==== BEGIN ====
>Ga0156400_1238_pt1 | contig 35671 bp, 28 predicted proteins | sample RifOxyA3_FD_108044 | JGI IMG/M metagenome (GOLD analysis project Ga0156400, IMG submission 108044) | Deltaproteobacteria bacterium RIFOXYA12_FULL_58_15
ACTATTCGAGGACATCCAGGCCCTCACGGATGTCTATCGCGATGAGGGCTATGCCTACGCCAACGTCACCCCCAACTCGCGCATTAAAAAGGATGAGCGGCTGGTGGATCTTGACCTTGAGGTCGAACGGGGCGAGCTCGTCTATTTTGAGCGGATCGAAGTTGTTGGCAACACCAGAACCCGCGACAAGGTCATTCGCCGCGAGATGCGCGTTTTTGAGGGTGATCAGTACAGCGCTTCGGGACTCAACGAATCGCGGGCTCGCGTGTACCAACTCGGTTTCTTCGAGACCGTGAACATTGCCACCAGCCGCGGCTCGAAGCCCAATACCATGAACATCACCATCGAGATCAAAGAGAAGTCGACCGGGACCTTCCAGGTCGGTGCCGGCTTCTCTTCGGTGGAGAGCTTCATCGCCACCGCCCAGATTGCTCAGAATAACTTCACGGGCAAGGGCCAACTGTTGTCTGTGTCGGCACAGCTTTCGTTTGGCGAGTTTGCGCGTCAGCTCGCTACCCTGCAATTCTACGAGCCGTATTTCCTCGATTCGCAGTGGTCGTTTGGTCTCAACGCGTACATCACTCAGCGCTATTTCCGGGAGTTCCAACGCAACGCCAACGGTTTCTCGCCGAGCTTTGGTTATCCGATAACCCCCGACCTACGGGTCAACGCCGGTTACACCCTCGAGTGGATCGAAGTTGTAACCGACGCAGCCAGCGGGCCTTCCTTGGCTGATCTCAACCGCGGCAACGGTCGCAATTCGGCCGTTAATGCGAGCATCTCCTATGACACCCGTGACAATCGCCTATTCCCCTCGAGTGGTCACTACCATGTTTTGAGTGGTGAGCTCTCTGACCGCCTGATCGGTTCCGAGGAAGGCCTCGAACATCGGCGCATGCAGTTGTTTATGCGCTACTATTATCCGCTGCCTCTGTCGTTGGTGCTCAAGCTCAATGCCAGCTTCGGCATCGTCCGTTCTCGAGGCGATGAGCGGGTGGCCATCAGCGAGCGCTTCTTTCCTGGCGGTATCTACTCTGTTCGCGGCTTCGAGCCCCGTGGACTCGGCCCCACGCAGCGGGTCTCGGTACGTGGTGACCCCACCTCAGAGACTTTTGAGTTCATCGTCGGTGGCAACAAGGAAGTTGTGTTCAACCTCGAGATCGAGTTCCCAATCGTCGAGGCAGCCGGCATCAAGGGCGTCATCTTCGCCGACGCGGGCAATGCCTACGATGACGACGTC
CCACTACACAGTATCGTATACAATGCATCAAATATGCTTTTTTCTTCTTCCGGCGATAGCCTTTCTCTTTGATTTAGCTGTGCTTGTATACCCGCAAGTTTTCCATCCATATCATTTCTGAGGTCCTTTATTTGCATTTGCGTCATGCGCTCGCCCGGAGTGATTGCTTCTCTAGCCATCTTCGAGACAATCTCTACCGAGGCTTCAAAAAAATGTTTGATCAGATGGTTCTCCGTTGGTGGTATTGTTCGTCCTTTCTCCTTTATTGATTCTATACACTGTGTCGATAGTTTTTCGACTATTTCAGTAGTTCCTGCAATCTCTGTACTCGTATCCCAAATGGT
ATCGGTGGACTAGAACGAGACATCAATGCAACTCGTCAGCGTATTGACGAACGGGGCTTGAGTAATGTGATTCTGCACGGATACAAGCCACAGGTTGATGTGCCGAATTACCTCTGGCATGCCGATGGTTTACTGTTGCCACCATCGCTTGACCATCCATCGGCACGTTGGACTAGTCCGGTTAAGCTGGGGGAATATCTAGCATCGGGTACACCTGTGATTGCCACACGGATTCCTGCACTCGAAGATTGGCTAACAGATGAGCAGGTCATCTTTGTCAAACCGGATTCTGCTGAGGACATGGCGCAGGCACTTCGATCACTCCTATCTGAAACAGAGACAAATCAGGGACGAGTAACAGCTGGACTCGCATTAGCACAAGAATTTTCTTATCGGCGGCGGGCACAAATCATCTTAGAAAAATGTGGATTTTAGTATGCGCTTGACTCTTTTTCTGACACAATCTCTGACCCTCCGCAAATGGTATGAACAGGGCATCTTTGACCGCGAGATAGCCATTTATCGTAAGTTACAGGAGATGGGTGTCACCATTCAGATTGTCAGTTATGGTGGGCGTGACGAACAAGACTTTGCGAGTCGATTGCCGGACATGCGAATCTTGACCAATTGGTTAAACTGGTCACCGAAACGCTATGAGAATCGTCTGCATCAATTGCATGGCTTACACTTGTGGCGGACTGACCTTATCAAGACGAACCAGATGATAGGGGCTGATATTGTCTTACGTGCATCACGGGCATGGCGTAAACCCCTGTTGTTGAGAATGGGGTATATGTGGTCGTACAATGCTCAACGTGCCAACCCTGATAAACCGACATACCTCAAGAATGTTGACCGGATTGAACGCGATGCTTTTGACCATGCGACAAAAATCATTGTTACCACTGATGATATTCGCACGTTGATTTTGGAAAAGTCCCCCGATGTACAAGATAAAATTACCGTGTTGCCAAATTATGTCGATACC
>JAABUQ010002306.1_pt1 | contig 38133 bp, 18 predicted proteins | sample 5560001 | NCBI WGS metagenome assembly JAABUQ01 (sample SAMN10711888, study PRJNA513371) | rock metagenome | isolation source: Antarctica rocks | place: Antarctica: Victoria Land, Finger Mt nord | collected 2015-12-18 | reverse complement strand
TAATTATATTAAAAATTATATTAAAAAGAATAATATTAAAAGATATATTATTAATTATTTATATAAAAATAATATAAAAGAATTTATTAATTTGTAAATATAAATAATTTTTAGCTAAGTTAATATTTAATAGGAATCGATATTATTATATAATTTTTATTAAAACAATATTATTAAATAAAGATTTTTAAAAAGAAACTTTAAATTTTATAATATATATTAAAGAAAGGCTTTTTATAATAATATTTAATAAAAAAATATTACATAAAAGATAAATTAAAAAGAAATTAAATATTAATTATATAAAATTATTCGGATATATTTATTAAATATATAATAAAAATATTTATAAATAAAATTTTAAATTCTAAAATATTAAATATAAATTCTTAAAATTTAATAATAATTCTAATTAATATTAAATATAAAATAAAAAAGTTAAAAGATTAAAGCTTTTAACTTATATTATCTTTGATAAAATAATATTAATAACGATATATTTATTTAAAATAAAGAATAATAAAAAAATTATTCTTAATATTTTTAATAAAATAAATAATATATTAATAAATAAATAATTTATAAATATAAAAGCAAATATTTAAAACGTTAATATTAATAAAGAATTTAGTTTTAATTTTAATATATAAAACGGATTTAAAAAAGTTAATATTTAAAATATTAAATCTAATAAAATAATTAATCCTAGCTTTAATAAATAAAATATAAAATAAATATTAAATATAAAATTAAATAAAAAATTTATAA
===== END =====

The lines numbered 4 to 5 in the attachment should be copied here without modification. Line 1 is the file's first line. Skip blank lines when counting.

ATCGGTGGACTAGAACGAGACATCAATGCAACTCGTCAGCGTATTGACGAACGGGGCTTGAGTAATGTGATTCTGCACGGATACAAGCCACAGGTTGATGTGCCGAATTACCTCTGGCATGCCGATGGTTTACTGTTGCCACCATCGCTTGACCATCCATCGGCACGTTGGACTAGTCCGGTTAAGCTGGGGGAATATCTAGCATCGGGTACACCTGTGATTGCCACACGGATTCCTGCACTCGAAGATTGGCTAACAGATGAGCAGGTCATCTTTGTCAAACCGGATTCTGCTGAGGACATGGCGCAGGCACTTCGATCACTCCTATCTGAAACAGAGACAAATCAGGGACGAGTAACAGCTGGACTCGCATTAGCACAAGAATTTTCTTATCGGCGGCGGGCACAAATCATCTTAGAAAAATGTGGATTTTAGTATGCGCTTGACTCTTTTTCTGACACAATCTCTGACCCTCCGCAAATGGTATGAACAGGGCATCTTTGACCGCGAGATAGCCATTTATCGTAAGTTACAGGAGATGGGTGTCACCATTCAGATTGTCAGTTATGGTGGGCGTGACGAACAAGACTTTGCGAGTCGATTGCCGGACATGCGAATCTTGACCAATTGGTTAAACTGGTCACCGAAACGCTATGAGAATCGTCTGCATCAATTGCATGGCTTACACTTGTGGCGGACTGACCTTATCAAGACGAACCAGATGATAGGGGCTGATATTGTCTTACGTGCATCACGGGCATGGCGTAAACCCCTGTTGTTGAGAATGGGGTATATGTGGTCGTACAATGCTCAACGTGCCAACCCTGATAAACCGACATACCTCAAGAATGTTGACCGGATTGAACGCGATGCTTTTGACCATGCGACAAAAATCATTGTTACCACTGATGATATTCGCACGTTGATTTTGGAAAAGTCCCCCGATGTACAAGATAAAATTACCGTGTTGCCAAATTATGTCGATACC
>JAABUQ010002306.1_pt1 | contig 38133 bp, 18 predicted proteins | sample 5560001 | NCBI WGS metagenome assembly JAABUQ01 (sample SAMN10711888, study PRJNA513371) | rock metagenome | isolation source: Antarctica rocks | place: Antarctica: Victoria Land, Finger Mt nord | collected 2015-12-18 | reverse complement strand